A conflict between Intel and three of its largest customers, Compaq, Hewlett-Packard and IBM, has been quietly brewing in recent weeks over development of the next-generation standard for server input/output (I/O).
At the heart of the conflict is Intel's refusal to adopt the Future I/O standard under development by Compaq, IBM, Hewlett-Packard, Adaptec, and 3Com. Instead, Intel, with support from companies such as Dell, Hitachi, NEC and Sun Microsystems, is moving ahead with the development of a rival I/O technology, dubbed Next Generation I/O (NGIO).
Intel's apparent decision not to adopt the Future I/O standard comes despite public statements from large server vendors that they are not interested in NGIO.
"Our stated direction is Future I/O -- that's the path we're headed down, although we've been, and continue to be, in discussions with Intel on how we might bring the standards together," said Mary McDowell, vice president and general manager of Compaq's Industry Standard Server Group.
Indeed, Intel officials participated in a recent conference on Future I/O held in Monterey, California, she added.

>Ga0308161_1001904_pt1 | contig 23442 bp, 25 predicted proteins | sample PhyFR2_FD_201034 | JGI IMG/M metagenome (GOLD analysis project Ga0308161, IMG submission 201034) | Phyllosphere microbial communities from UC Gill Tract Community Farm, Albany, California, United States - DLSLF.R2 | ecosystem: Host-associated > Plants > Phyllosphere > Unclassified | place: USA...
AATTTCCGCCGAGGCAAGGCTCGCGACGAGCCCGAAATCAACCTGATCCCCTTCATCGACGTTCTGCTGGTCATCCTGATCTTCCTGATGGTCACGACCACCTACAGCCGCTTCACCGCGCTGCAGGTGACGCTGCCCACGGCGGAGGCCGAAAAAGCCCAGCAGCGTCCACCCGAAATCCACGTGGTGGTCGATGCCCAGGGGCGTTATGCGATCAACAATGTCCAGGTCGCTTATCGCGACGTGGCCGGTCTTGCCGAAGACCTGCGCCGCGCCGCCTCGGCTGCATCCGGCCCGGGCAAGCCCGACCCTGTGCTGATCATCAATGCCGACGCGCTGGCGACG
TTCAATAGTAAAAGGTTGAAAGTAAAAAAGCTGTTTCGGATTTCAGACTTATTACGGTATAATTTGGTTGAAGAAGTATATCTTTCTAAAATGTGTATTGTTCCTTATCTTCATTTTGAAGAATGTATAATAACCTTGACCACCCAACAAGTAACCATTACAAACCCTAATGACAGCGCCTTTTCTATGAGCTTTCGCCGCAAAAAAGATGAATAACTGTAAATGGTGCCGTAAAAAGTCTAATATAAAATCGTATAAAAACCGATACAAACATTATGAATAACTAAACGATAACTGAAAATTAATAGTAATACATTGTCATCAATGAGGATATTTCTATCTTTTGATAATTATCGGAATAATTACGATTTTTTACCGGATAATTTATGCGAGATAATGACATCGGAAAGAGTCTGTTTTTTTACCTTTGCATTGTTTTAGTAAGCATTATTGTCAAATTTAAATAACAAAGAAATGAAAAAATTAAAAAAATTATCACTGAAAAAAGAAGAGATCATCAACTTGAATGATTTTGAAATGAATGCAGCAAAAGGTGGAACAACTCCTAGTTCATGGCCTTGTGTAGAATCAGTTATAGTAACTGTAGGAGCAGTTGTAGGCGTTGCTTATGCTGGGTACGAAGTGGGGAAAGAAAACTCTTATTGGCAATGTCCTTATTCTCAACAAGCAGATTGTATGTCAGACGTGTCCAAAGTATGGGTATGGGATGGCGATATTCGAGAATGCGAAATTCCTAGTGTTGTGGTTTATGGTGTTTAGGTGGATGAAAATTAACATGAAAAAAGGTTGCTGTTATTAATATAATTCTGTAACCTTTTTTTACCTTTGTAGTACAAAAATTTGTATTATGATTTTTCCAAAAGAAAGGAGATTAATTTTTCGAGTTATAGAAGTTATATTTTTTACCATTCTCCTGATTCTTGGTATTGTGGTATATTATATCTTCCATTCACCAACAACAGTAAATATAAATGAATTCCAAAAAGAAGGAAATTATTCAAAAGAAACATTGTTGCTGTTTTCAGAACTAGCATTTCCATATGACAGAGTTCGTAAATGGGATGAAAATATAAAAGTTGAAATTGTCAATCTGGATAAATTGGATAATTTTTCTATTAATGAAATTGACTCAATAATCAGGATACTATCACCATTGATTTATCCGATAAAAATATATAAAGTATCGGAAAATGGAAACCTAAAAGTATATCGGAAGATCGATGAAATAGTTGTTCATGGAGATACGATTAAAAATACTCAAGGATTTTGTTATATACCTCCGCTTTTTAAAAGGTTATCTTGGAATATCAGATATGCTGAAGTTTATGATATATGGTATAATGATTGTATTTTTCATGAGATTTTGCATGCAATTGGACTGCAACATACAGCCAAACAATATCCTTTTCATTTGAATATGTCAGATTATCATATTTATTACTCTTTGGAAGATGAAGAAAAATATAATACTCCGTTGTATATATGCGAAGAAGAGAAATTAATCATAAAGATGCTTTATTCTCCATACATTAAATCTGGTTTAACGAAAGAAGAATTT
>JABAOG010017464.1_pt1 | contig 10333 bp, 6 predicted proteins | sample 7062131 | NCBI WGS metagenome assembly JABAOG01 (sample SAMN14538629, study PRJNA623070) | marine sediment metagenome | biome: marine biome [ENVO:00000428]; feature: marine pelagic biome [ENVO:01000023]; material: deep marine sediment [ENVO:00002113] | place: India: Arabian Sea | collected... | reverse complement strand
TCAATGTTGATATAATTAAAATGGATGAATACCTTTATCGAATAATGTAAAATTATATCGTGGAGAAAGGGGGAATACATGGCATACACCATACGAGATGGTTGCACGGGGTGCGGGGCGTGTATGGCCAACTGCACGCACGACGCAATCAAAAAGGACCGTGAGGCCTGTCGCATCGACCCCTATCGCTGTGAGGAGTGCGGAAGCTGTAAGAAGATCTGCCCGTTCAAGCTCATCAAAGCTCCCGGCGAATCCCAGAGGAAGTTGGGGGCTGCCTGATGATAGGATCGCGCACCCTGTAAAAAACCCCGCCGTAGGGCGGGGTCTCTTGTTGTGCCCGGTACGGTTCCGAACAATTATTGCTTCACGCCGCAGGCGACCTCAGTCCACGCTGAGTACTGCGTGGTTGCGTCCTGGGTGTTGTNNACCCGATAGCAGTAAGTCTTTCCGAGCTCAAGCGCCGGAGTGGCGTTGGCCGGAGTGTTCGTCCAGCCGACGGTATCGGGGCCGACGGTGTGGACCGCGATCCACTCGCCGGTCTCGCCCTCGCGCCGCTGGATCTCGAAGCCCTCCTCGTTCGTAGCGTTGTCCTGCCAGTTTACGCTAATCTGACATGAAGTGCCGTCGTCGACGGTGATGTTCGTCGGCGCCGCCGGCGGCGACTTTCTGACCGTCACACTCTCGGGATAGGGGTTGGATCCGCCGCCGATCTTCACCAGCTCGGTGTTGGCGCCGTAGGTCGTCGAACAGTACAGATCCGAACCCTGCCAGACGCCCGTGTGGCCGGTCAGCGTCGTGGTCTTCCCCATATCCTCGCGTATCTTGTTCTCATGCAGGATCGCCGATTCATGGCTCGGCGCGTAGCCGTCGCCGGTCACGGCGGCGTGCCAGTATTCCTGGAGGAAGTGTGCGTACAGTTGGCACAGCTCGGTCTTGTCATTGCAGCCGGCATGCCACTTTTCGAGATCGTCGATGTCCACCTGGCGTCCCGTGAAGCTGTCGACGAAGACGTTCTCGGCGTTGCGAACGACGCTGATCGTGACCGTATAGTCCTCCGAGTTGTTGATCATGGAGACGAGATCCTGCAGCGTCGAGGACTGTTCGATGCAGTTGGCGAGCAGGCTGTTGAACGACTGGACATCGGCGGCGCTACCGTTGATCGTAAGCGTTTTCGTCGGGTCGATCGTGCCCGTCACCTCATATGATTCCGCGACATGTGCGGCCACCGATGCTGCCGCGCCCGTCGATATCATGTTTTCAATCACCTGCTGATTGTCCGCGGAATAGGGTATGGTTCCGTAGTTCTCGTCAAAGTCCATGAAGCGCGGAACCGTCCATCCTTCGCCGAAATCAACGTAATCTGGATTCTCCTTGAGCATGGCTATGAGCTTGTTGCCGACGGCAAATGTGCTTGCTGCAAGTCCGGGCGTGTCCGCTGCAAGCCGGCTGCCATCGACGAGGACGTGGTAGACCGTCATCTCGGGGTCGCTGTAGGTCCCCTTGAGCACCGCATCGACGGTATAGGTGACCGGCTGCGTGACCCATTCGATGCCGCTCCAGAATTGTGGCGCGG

At the heart of the disagreement between the Future I/O and NGIO camps lie fundamentally different approaches to bringing next-generation I/O technology to market.
"It's primarily a difference in what degree of capability do we think needs to occur in the first generation of the new technology, and how quickly we think the market demand is going to build," said McDowell.
"The perspective of the Future I/O members is that going from a bus architecture to a switched fabric is a pretty major upheaval, and sort of impacts all aspects of the system and the software. And so you want to do it once and you want to get it right."
From Compaq's point of view, Intel's approach to developing server I/O technology is out of step with the realities of enterprise computing environments.
"We want to optimise for very high bandwidth as an initial starting point. Intel's orientation is to get to market more quickly with a lower-performance [technology]," said McDowell.
"We think that will induce more churn and certainly the feedback we're getting from our customers in general on Intel microprocessors is that the churn has become very expensive to sustain in their environments," McDowell said.
Intel is trying to apply lessons learned from its success in the desktop PC market to the market for enterprise servers, without accounting for the difference in product cycles between the two market segments, she said.
"We've had three frequencies in high-end Xeons in the space of 10 weeks, and enterprise infrastructures can't support that. If we're going to make headroom against Sun in the enterprise space, we need more stability. That stability is very important, so we want to do it once and get it right."